Last time round, we looked at the way an unnamed developer had used Cocoa routines to chop up a simple C-string in order to determine whether or not it contained a particular, named OpenGL extension name.
A few folks pointed out that if, hypothetically speaking, some new extension name gets devised that happens to be a superstring of the extension name we're after, my simple
strstr solution would break. Absolutely right, but this rather missed the point of the discussion which was a focus on writing efficient code in Cocoa and using the right tools for the job.
This time, I want to dig a little deeper by looking at the code generated by gcc in response to your carefully crafted Objective-C code. I'm hoping to demonstrate that you will often get more than you bargained for.
To begin with, consider a simple method invocation such as:
NSCursor * cursor = [NSCursor crosshairCursor];
This returns an instance of the cross-hair cursor. On an Intel machine, this will generate the code shown below.
Listing One 00001e60 movl 0x0000501c,%eax crosshairCursor 00001e65 movl %eax,0x04(%esp,1) 00001e69 movl 0x0000502c,%eax NSCursor 00001e6e movl %eax,(%esp,1) 00001e71 calll _objc_msgSend
objc_msgSend routine lies at the heart of Objective-C message dispatching. The first parameter it takes is effectively a pointer to the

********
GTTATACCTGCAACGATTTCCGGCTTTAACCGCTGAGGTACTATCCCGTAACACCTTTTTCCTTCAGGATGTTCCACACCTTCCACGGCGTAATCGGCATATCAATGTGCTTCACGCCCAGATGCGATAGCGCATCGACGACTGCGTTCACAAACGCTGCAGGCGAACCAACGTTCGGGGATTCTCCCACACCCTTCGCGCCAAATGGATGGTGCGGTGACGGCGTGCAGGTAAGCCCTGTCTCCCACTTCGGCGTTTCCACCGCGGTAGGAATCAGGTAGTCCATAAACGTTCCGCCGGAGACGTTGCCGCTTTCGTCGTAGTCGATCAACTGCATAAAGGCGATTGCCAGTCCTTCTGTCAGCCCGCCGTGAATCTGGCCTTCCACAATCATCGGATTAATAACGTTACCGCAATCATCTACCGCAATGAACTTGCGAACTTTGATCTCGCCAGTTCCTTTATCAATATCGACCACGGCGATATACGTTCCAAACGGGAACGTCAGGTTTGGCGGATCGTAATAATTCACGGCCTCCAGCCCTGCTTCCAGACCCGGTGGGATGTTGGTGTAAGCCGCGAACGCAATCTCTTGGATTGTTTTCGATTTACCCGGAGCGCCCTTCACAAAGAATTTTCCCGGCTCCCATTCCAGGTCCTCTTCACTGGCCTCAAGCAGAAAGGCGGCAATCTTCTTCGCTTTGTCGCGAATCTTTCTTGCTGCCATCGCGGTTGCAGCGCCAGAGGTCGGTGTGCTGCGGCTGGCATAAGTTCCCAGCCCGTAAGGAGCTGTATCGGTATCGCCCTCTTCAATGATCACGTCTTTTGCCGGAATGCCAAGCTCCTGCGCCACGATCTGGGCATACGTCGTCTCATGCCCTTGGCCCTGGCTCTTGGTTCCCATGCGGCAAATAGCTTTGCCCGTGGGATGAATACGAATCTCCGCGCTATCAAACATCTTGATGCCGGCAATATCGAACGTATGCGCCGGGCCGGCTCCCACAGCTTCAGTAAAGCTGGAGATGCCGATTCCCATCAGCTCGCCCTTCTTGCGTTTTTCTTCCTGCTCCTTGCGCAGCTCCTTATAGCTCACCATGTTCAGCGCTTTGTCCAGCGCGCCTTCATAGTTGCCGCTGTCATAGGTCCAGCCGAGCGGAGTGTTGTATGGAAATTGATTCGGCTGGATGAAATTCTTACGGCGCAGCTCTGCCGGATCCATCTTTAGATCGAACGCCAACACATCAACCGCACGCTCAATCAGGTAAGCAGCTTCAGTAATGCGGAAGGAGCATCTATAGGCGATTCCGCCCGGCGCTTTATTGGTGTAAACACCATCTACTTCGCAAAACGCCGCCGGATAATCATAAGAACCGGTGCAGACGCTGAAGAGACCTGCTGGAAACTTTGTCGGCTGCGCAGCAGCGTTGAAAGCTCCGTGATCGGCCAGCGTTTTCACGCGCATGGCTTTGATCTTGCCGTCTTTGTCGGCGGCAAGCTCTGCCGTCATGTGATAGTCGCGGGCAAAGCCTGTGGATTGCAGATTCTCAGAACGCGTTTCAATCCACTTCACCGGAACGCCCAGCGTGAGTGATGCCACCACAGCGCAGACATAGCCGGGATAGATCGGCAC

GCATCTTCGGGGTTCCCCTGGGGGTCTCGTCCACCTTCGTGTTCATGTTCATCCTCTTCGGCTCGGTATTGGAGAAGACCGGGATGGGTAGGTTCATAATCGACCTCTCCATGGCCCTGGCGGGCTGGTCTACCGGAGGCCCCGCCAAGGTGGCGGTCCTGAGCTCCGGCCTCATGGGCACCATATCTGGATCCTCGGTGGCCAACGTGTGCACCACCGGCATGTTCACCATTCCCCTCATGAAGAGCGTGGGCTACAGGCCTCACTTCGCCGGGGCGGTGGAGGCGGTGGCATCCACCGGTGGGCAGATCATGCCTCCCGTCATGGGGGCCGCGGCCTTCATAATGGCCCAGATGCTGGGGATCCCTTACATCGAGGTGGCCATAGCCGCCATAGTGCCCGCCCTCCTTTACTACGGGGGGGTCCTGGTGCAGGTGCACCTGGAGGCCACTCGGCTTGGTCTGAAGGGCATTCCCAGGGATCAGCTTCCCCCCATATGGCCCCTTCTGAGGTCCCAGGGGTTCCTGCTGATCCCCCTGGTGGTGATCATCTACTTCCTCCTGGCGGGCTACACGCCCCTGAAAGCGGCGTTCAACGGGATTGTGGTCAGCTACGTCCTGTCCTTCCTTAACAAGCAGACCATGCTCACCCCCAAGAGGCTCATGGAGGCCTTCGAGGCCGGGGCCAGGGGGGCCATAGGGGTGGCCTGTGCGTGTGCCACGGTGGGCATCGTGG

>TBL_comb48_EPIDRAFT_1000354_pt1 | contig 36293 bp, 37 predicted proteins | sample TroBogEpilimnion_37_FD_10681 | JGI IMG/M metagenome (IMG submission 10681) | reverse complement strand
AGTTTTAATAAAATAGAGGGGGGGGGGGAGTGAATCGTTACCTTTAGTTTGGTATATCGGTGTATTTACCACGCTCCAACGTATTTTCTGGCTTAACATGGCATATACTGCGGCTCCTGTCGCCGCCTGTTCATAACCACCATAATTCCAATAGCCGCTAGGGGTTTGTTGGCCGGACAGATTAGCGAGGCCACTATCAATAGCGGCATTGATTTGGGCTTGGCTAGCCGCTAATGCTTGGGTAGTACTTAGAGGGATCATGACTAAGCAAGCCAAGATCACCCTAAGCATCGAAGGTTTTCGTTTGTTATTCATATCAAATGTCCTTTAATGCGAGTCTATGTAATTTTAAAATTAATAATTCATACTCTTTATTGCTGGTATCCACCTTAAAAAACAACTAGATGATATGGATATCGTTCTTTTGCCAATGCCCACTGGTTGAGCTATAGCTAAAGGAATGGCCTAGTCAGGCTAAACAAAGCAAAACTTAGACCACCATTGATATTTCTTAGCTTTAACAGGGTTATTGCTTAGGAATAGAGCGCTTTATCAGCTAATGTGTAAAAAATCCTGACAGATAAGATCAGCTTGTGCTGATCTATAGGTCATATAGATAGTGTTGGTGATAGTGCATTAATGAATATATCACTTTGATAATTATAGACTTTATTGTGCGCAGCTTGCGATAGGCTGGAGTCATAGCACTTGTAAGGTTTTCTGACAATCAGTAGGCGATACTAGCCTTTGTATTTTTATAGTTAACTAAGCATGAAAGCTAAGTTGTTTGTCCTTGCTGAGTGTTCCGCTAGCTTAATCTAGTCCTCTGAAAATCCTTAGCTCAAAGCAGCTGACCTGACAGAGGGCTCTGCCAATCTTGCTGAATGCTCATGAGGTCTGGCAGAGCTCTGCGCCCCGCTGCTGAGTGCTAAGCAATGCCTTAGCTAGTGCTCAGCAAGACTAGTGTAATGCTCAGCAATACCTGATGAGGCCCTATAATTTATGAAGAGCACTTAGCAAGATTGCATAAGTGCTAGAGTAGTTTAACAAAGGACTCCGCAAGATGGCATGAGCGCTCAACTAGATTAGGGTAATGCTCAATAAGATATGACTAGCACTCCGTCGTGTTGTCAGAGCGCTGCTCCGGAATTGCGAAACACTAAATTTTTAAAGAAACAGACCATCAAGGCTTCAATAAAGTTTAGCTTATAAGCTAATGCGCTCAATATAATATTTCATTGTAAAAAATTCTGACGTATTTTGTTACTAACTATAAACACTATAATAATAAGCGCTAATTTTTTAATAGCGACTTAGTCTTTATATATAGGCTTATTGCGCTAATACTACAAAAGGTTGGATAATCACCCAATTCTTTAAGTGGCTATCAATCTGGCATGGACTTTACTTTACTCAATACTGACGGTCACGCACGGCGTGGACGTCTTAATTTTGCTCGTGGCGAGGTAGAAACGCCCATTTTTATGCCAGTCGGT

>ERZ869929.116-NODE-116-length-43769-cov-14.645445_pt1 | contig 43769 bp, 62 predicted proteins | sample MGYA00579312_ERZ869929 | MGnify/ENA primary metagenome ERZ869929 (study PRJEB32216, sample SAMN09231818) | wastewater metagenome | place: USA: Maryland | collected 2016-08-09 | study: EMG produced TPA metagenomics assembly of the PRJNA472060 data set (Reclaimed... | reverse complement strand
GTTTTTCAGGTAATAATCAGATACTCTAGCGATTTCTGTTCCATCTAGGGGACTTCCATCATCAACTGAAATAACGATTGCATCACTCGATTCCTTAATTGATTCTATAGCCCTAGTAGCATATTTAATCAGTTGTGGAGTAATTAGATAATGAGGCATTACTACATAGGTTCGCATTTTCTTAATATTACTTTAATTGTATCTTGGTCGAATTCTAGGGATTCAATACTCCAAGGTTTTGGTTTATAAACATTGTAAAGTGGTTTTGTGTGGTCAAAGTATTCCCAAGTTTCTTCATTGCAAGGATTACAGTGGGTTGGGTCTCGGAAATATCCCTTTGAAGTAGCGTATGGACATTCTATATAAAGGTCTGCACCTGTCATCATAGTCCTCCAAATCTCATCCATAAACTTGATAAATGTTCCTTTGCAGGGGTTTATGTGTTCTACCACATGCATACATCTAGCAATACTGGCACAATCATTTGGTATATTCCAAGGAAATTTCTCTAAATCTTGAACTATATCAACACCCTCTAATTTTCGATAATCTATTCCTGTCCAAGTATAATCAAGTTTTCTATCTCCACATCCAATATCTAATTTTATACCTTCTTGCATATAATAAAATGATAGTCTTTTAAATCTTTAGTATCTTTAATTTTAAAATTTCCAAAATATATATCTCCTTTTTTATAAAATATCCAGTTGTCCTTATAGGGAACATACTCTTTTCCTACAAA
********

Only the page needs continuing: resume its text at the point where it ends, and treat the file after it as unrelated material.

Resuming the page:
NSCursor class since we're calling a class method rather than instance method. The second parameter is the selector for the
crosshairCursor method. Contrary to what some folks think, there is nothing remotely magical about selectors. A selector is simply a pointer to a good old-fashioned C string containing the selector name. After the call to
objc_msgSend, the EAX register will contain the wanted
The Objective-C message dispatcher is reasonably efficient, especially second time around. This is because once it's seen a particular message selector for a particular class; it caches the address of the corresponding method making subsequent lookups more efficient.
Note: If you want to get a better idea of
objc_msgSend's workings, and don't mind wading knee-deep through PPC code, see here where ways of speeding up Objective-C dispatching are discussed. The "real" source code is also available as part of OpenDarwin.
Rather than focusing on execution speed, I want to look here at the size of generated code. In Listing One, we've eaten up 22 bytes in making that method call. Not a big deal you might say, and you'd be right. But it amazes me how often I see code that looks like this:
Str1 = [[NSUserDefaults standardUserDefaults] stringForKey: @"myStr"]; Int1 = [[NSUserDefaults standardUserDefaults] integerForKey: @"myInt"]; Float1 = [[NSUserDefaults standardUserDefaults] floatForKey: @"myFloat"]; ..etc..
This sort of code pattern is so ubiquitous in Cocoa programming that I expect to be universally criticised for criticising it. But I ask you: what's the point in spending another 22 bytes of code to retrieve the same